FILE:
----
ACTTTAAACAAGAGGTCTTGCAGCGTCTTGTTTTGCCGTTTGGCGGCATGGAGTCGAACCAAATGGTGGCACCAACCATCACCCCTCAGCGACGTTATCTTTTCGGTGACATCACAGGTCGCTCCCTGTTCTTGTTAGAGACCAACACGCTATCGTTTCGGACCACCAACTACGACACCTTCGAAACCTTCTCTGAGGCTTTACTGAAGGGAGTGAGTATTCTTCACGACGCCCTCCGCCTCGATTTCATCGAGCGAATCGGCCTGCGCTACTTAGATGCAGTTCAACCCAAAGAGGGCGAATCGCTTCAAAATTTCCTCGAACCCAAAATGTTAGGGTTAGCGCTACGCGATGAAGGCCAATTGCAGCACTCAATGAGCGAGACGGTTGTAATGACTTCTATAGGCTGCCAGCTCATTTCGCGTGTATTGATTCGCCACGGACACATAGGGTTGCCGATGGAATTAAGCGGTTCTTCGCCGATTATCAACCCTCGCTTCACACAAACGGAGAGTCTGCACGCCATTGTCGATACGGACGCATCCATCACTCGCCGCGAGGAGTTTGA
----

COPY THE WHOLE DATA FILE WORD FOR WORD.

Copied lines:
ACTTTAAACAAGAGGTCTTGCAGCGTCTTGTTTTGCCGTTTGGCGGCATGGAGTCGAACCAAATGGTGGCACCAACCATCACCCCTCAGCGACGTTATCTTTTCGGTGACATCACAGGTCGCTCCCTGTTCTTGTTAGAGACCAACACGCTATCGTTTCGGACCACCAACTACGACACCTTCGAAACCTTCTCTGAGGCTTTACTGAAGGGAGTGAGTATTCTTCACGACGCCCTCCGCCTCGATTTCATCGAGCGAATCGGCCTGCGCTACTTAGATGCAGTTCAACCCAAAGAGGGCGAATCGCTTCAAAATTTCCTCGAACCCAAAATGTTAGGGTTAGCGCTACGCGATGAAGGCCAATTGCAGCACTCAATGAGCGAGACGGTTGTAATGACTTCTATAGGCTGCCAGCTCATTTCGCGTGTATTGATTCGCCACGGACACATAGGGTTGCCGATGGAATTAAGCGGTTCTTCGCCGATTATCAACCCTCGCTTCACACAAACGGAGAGTCTGCACGCCATTGTCGATACGGACGCATCCATCACTCGCCGCGAGGAGTTTGA